Joshua Jackson and the Challenge of Reinterpreting Fatal Attraction
Fatal Attraction harkens back to a different time, when erotic thrillers could gross over $300 million on a $14 million budget. In 1987, its depiction of a psychotic Glenn Close threatening Michael Douglas’ character struck a chord with viewers, capturing the cultural anxieties of the period.
Today, cinema has lost its dominance to television, streaming, and video games. Studios have more success in streaming than in theaters, and a new generation of viewers questions how disorders are portrayed in fiction. Yet, Fatal Attraction remains a classic of its genre, a tale of sex, lies, and violence that left an indelible mark on viewers of all genders.
A History of Dangerous Women
Fatal Attraction is not the first, nor the only, film to feature a dangerous femme fatale. Noir classics depicted the women as black widows spinning sticky webs for their prey. Hitchcock films, including Psycho and The Fatal Call, continue to inspire filmmakers with their depictions of twisted female characters.
Reinterpreting Fatal Attraction
Joshua Jackson embodies the unfaithful Dan Gallagher in the newly released Paramount+ series, reinterpreting the character through a modern lens. Although Glenn Close initially garnered backlash from feminist critics, today, Alex is considered a hero by many men who felt the impact of the film’s themes of sex, lies, and violence.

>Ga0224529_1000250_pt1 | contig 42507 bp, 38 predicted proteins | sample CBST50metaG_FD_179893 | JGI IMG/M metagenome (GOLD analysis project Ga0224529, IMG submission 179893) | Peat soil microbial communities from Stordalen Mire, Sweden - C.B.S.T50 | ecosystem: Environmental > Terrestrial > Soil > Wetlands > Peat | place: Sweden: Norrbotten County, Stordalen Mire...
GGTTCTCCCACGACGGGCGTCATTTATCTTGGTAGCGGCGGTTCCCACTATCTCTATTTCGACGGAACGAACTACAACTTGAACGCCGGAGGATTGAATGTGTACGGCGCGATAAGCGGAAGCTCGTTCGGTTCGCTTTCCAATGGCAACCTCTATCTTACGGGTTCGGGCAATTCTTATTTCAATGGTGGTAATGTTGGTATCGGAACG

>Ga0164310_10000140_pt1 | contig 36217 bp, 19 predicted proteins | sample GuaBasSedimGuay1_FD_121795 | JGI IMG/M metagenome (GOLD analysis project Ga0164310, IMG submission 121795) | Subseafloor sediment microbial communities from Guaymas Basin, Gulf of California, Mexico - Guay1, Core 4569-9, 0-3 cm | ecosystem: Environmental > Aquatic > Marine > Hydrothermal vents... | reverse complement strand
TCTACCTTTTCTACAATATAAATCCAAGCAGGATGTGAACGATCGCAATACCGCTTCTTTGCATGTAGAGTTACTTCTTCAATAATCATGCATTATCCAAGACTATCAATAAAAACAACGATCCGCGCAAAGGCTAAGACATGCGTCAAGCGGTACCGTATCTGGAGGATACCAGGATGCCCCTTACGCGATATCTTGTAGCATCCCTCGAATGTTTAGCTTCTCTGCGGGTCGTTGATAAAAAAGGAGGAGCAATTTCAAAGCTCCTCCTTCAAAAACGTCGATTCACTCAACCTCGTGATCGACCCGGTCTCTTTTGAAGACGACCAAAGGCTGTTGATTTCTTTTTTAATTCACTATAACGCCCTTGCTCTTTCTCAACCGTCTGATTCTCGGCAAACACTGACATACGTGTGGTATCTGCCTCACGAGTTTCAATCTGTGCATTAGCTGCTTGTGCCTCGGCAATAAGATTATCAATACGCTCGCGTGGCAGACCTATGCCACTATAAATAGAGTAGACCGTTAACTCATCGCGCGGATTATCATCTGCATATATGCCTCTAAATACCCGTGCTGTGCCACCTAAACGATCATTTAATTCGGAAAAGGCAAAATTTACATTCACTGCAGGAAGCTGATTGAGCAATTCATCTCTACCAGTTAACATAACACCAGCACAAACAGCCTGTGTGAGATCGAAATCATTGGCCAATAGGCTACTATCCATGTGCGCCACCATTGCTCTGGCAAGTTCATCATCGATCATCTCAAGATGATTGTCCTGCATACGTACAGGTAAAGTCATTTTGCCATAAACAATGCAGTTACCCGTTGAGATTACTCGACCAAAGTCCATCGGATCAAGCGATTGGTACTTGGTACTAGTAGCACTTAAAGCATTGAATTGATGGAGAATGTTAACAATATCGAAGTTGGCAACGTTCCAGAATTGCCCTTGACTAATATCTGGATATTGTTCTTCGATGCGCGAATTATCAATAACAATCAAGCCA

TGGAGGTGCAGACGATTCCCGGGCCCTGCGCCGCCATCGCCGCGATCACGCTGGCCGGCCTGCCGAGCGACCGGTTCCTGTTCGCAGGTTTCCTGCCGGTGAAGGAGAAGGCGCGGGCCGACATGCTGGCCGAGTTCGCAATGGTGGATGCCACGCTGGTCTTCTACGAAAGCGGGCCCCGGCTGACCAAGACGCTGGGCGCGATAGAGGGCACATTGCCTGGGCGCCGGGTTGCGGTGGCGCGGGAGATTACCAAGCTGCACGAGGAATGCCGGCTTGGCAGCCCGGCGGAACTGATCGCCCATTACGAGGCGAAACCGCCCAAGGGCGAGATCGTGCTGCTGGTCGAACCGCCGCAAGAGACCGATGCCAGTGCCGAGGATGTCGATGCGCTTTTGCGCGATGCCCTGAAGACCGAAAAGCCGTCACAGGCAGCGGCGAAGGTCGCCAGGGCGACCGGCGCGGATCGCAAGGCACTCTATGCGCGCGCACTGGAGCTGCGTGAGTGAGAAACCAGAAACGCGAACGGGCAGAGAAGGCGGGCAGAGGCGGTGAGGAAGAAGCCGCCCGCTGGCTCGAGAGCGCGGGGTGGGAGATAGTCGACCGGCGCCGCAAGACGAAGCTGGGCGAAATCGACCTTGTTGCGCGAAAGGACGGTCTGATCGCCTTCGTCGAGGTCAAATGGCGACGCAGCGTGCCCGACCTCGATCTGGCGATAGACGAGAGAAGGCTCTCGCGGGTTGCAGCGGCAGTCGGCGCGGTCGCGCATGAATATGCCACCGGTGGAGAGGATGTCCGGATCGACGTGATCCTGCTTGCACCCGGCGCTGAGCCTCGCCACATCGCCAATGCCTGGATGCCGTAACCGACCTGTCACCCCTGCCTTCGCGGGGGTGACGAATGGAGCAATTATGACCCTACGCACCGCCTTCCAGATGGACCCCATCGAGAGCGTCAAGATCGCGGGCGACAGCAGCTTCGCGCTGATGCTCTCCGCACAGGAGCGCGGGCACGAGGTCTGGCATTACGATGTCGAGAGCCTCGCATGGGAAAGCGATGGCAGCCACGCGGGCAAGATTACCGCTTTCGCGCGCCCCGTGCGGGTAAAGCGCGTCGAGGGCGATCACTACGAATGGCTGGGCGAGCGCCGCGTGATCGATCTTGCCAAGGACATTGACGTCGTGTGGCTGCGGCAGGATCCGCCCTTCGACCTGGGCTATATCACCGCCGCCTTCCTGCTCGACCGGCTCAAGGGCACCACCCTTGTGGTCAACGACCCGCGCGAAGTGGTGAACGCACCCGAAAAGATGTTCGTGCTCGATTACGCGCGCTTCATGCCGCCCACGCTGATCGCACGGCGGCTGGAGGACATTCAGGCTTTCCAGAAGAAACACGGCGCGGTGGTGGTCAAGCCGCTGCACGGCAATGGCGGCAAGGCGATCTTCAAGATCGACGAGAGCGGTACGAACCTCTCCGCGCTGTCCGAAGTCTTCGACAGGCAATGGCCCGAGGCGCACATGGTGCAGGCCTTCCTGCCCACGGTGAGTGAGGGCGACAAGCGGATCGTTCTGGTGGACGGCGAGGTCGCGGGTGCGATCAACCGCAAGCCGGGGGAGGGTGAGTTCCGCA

Jackson acknowledges that from a modern perspective, the original movie is challenging to justify, and in the new series, it is about exploring actions and consequences. Instead of merely presenting characters’ actions, this series delves into who they are and why they do what they do. Jackson is excited to explore what happens to a man when his ego convinces him that he deserves to have an affair.
The series is not a remake but rather an original story, picking up where the movie left off and exploring the repercussions of the original events. Jackson defines the show as a “psychological thriller,” which explores the complexities of personality disorders in a modern context.
The Impact of Fatal Attraction
Fatal Attraction’s success was reflective of the zeitgeist when it was released. Decades later, the story’s themes remain impactful yet challenging. As society evolves, so do our approaches to storytelling. Some modern productions, such as Beautiful Revenge and I, Tonya, explore themes of female empowerment in the face of abuse by men, reflecting a contemporary sensibility.
In the end, Fatal Attraction’s legacy endures. It is a story of the human condition and the dangers of giving in to temptation and desire, one in which viewers can explore the complexities of human psychology and behavior.